Tuesday, November 3, 2009

What Lawyers Can Learn About Customer Service At UPS

I'll try to make the story brief.

I was tracking a package yesterday. Wine. From Napa. As of 8:01 a.m. it was on the truck. By 5 p.m. it hadn't arrived.

I called UPS. "Can't tell you anything for an hour."

At 6 p.m. I was told this package, from Napa, CALIFORNIA, was returned to the warehouse and was being "held for customs."



"It didn't have the proper markings on the box."

I was told they would hold the package at the warehouse and I could pick it up.

"Be there by 7 p.m., that's when we close."

At 6:50 p.m. I arrive to a guy who is extremely suspicious of me because my address on my driver's license is my home address and the package was being shipped to my office. He asked for a business card. I pulled one out of my wallet, that was in the pocket of my pants of the suit I was wearing.

"This package is not here. Come back at 8 p.m."

Then, I find out the truth. The package is damaged.

I tell the guy I'll take the undamaged bottles and settle up with the winery.

This confuses him.

After 40 minutes of back and forth and several more stories about where this package is and what really happened, I tell him to just have it re-delivered to my office.

"I can't do that, you have to speak to a supervisor."

I spoke to a supervisor on the phone who seemed to understand the situation and told me she'd call back in 5 minutes.

After 10 minutes, I left. As I got in my car, my phone rang, it was the supervisor asking me to please wait and she would call me back in a "very short time." I told her I had enough and she understood. She also admitted that drivers are told to scan the package as being held for customs when there is damage: "I know it's wrong, but that's what they're told to do.

After another 10 minutes, now having spent an hour there, I left. She called, verified the package was damaged, and seemed shocked that my response was "send it all back to California." (I had already spoken with my friend at the winery who was preparing a new shipment FED EX.)

The take away?

[1] UPS lied to me.

This is the "never admit fault" language on the back of your auto-insurance card. UPS assumes the issue is fault, not what happened. They pay no mind to the fact that the wine is insured, I really don't care that it was damaged, I just want to know the truth. Instead, they hide it as long as they can.

[2] UPS did nothing to make the situation easier on me.

This is 2009, computers are everywhere. When I hung up the phone at my office after saying I would pick up the package, I saw something to the effect of "customer will pick up" on the UPS website instantaneously.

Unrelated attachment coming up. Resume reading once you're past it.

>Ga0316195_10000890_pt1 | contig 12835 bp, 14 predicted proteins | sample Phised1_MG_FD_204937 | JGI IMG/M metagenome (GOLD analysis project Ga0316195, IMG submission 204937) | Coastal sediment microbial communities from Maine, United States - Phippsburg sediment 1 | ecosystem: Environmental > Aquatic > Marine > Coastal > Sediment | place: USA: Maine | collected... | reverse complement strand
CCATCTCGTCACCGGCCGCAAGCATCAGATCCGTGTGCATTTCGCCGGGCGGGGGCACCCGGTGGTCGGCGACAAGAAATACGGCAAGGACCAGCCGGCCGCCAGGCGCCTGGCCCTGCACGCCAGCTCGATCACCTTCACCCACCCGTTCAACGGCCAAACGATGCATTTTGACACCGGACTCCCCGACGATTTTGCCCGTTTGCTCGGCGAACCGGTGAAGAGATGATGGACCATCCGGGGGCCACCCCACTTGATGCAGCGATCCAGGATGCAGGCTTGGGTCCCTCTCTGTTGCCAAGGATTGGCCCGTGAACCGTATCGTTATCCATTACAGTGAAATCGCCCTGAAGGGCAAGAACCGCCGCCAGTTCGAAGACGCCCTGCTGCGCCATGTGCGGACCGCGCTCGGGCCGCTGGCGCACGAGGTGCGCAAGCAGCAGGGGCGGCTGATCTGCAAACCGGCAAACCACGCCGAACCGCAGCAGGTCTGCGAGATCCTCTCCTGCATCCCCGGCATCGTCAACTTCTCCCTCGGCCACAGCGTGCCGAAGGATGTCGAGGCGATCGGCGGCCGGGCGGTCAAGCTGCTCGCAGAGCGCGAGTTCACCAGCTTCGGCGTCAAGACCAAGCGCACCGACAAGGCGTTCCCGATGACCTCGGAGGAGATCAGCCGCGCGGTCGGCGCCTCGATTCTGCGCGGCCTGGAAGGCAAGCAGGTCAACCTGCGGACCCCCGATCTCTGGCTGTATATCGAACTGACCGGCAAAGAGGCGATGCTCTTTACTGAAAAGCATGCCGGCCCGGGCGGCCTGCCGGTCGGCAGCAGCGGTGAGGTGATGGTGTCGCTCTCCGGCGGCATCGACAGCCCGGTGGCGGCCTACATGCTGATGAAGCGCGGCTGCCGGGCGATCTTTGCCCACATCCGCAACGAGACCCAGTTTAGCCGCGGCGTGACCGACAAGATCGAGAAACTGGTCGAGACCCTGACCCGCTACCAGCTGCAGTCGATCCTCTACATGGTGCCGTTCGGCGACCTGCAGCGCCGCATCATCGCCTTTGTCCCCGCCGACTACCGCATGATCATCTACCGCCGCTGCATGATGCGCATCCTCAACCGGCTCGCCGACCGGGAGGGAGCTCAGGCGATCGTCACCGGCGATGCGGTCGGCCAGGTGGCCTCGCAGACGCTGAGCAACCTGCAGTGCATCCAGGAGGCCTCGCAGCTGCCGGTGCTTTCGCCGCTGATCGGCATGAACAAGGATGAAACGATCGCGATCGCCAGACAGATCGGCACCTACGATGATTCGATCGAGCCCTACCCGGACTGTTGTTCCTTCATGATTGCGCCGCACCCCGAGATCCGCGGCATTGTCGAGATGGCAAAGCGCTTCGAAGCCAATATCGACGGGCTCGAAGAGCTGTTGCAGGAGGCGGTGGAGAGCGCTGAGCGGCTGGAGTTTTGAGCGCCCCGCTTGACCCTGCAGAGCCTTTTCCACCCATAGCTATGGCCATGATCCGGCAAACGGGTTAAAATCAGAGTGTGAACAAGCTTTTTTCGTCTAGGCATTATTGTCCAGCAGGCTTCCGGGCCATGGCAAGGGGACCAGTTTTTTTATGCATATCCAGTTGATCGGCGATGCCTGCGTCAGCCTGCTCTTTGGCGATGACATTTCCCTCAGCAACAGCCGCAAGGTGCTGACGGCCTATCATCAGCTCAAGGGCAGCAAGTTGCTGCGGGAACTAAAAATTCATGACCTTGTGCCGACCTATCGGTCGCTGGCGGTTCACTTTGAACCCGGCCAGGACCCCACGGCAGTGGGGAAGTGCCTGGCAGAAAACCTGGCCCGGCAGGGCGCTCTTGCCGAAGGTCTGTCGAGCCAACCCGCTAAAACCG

When I arrived at the warehouse I was cross-examined ("who told you that") in a way that made clear they did not believe me.

When I said "just send it to my office," they should have said "absolutely sir, have a good night, and we're sorry for all of this."

In the end, their goal was to be as far away from the situation as possible.

[3] UPS doesn't care.

This blog post, my memo to my office to never send anything UPS, will have no effect on UPS. NO one from UPS will read it, and I will receive no response. I know that, and they know that. It's one thing to know that losing a customer or client will have no effect on your bottom line, it's another thing to act like every customer or client matters.

[4] UPS was more interested in protecting the issue of fault, then just being honest.

"I screwed up." "We screwed up."

When did we stop just being honest? Probably when people became afraid of being sued at every corner.

But this was an insured package. What was the cover up aimed at accomplishing?

Last week I realized a document in a case was not filed and my client received a letter to that effect. I knew what happened. It was my office's fault, and I told the client. I told him the truth. He's fine. I'm fine. We're fine. He knows I'll be honest with him. I could have said "I don't know what happened," or been evasive and just told him "I'll take care of it." Instead, I told him exactly what happened and took care of the situation for him.

He's my client, still.

Located in Miami, Florida, Brian Tannebaum practices Bar Admission and Discipline and Criminal Defense. Read his free ebook The Truth About Hiring A Criminal Defense Lawyer. Please visit www.tannebaumweiss.com


1 comment:

Davezilla said...

That story is so typical of them. I truly hate going to their "service" warehouses as you get anything but.